Page:My Life and Loves.djvu/76

This page has been validated.

"Everybody says you can win any woman you like, Mr. Connolly"; I said half -ashamed: "I want to know how you do it, what you say to them."

"Faith, I don't know", he said, "but you're a funny little fellow. What age are you to be asking such questions?"

"I'm fourteen", I said boldly.

"I wouldn't have given you fourteen, but even fourteen is too young; you must wait." So I withdrew but still kept within earshot.

I heard him laughing with my eldest brother over my question and so imagined that I was forgiven, and the next day or the day after, finding me as assiduous as ever, he said:

"You know, your question amused me and I thought I would try to find an answer to it and here is one. When you can put a stiff penis in her hand and weep profusely the while, you're getting near any woman's heart. But don't forget the tears." I found the advice a counsel of perfection; I was unable to weep at such a moment; but I never forgot the words.

There was a large barracks of Irish Constabulary in Ballybay and the Sub-Inspector was a handsome fellow of five feet nine or ten named Walter Raleigh. He used to say that he was a descendant of the famous courtier of Queen Elizabeth and he pronounced his name "Holly" and assured us that his illustrious namesake had often spelt it in this way, which showed that he must have pronounced it as if written with an "o". The reason I mention Raleigh here is that his sisters and mine were great friends and he came in and out of our house almost as if it were his own.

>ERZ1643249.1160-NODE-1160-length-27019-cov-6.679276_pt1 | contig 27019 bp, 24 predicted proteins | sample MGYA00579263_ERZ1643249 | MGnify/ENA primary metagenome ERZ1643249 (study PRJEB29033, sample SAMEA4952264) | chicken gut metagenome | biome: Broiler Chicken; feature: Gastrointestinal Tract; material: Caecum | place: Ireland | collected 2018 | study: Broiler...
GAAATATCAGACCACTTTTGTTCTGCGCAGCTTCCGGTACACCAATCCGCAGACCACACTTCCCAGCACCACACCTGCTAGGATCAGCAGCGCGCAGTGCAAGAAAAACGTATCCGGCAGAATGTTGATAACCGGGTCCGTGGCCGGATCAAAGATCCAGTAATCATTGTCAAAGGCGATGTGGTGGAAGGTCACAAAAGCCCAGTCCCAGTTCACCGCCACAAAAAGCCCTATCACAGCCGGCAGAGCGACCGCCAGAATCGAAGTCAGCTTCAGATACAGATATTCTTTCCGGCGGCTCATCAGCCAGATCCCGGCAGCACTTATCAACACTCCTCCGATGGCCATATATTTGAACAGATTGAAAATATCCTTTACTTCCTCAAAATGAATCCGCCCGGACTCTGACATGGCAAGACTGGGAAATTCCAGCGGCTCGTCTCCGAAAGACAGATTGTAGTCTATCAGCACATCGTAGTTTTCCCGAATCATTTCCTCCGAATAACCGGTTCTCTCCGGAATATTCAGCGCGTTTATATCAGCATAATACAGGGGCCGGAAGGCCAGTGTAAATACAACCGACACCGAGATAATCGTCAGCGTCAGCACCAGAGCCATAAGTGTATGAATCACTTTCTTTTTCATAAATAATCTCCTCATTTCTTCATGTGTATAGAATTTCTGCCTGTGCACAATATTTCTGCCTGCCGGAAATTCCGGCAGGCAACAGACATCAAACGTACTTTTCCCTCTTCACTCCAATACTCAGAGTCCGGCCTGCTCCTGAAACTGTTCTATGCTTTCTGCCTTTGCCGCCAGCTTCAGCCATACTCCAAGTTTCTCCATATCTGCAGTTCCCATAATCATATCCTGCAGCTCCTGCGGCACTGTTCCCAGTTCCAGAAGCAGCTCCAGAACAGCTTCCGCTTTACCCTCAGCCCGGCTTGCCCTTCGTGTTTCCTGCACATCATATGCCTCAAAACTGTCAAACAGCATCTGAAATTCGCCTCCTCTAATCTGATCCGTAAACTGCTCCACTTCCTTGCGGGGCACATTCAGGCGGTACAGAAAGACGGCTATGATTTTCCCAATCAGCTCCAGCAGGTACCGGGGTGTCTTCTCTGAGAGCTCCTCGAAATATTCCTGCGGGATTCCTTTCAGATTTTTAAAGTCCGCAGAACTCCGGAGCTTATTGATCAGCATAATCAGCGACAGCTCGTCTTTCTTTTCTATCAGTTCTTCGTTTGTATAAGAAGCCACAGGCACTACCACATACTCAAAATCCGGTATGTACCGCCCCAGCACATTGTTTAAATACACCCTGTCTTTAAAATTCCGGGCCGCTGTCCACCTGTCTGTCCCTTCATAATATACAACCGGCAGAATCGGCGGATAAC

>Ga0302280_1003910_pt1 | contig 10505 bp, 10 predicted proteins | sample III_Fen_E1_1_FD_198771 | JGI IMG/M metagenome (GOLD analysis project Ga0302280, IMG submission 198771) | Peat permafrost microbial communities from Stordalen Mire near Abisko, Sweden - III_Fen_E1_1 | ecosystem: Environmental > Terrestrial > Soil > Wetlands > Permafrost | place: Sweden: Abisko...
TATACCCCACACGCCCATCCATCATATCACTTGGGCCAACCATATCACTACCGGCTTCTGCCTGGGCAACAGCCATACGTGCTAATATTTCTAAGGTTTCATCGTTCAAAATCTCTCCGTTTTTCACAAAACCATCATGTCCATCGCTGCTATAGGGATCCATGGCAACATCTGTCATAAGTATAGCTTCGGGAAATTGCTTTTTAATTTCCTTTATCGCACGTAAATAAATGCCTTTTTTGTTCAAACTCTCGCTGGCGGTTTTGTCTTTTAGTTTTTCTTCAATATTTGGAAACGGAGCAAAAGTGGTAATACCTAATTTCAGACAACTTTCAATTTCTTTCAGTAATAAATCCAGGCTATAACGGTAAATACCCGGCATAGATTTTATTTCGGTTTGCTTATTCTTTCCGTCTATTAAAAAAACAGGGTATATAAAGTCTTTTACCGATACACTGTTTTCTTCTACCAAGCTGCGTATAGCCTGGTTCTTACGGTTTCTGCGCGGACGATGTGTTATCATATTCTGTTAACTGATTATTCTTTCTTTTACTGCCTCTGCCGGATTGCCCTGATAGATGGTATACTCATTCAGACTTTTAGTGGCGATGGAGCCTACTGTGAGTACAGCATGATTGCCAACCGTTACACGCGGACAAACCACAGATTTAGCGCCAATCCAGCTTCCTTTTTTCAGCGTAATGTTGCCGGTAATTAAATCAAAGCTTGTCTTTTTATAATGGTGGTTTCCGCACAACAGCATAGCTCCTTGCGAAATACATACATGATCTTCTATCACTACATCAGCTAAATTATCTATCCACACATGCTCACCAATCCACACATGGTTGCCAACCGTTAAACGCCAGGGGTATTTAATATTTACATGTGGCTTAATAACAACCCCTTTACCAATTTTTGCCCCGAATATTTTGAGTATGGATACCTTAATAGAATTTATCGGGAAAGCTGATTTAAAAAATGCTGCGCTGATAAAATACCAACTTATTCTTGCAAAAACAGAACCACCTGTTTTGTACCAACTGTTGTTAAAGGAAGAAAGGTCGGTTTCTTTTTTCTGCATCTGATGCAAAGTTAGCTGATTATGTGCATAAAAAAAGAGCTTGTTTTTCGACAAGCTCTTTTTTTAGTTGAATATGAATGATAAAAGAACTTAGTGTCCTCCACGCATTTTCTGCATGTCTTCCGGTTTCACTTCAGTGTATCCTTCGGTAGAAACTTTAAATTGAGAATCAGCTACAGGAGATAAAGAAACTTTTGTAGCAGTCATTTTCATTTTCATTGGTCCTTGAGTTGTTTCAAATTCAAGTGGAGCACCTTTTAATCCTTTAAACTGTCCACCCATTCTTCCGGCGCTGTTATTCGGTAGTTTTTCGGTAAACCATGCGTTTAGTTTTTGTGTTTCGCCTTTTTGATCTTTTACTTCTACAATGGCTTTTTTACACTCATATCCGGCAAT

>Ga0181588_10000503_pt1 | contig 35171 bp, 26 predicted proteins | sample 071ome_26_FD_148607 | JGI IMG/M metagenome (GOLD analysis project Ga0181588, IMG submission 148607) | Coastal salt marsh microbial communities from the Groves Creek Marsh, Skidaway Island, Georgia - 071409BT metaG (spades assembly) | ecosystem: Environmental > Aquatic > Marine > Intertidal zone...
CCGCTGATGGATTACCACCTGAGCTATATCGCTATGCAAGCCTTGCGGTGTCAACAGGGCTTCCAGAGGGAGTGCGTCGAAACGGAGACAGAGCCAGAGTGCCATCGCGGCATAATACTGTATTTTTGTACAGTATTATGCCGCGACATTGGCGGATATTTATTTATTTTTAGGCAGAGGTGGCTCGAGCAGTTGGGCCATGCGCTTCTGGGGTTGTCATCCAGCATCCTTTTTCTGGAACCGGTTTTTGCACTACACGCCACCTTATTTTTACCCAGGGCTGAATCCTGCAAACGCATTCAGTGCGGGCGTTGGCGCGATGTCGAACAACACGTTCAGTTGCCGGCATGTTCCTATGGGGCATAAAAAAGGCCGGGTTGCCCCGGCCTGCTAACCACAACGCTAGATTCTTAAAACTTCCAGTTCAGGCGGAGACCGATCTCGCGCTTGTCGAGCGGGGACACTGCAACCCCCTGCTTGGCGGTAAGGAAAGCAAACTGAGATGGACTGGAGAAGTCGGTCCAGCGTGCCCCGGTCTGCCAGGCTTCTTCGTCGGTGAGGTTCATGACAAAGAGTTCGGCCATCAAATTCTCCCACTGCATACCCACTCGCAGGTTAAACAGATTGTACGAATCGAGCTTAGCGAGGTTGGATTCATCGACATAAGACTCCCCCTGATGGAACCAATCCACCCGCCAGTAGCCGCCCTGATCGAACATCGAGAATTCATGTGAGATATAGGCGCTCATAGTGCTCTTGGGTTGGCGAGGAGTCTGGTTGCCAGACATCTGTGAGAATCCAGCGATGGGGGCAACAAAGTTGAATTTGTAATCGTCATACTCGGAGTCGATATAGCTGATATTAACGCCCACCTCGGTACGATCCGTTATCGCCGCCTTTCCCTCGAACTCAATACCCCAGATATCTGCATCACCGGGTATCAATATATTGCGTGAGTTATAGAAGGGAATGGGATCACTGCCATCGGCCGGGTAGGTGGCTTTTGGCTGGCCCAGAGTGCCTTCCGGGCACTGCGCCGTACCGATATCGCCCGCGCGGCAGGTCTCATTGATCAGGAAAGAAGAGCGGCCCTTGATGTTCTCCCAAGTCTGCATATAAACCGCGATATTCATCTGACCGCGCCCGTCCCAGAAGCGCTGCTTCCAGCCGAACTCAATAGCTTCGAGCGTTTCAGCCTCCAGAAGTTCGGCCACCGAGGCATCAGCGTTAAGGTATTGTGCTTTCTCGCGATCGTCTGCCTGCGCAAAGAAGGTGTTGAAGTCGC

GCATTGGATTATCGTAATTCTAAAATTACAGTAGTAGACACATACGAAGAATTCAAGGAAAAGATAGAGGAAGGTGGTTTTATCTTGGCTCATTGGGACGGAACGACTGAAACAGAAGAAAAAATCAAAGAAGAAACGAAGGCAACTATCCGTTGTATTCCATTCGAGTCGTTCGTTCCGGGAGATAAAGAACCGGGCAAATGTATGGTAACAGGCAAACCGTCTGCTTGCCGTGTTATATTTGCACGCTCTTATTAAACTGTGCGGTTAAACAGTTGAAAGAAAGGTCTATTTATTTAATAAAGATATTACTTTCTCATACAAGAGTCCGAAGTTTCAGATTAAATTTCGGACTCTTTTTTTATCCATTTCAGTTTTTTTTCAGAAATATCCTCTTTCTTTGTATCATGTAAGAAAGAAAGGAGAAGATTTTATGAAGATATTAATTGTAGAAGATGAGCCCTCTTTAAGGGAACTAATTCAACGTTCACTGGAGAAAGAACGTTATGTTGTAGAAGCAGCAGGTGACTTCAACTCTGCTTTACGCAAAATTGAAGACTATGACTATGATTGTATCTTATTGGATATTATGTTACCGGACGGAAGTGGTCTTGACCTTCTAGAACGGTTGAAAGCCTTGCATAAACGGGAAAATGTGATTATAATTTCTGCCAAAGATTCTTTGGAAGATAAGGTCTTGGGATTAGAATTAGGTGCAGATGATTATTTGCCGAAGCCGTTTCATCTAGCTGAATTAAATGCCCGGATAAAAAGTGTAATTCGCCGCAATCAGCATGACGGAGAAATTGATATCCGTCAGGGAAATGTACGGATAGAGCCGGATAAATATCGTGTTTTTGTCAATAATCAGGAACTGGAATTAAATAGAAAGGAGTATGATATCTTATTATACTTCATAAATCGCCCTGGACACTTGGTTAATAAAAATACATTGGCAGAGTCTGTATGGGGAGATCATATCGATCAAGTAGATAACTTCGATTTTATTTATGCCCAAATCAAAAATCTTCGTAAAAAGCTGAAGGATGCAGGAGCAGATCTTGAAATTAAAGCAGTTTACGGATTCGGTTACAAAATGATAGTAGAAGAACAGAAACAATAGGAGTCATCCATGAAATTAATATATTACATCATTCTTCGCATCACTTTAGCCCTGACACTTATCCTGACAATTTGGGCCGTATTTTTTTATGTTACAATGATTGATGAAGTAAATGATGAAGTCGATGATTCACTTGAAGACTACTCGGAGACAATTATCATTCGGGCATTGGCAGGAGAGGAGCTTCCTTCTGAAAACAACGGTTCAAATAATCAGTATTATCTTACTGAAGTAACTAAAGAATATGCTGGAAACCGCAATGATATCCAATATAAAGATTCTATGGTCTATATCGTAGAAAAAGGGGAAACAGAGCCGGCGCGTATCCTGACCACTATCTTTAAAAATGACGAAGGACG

Every evening when Vernon and Raleigh had nothing better to do, they cleared away the chairs in our back parlor, put on boxing gloves and had a set-to. My father used to sit in a corner and watch them: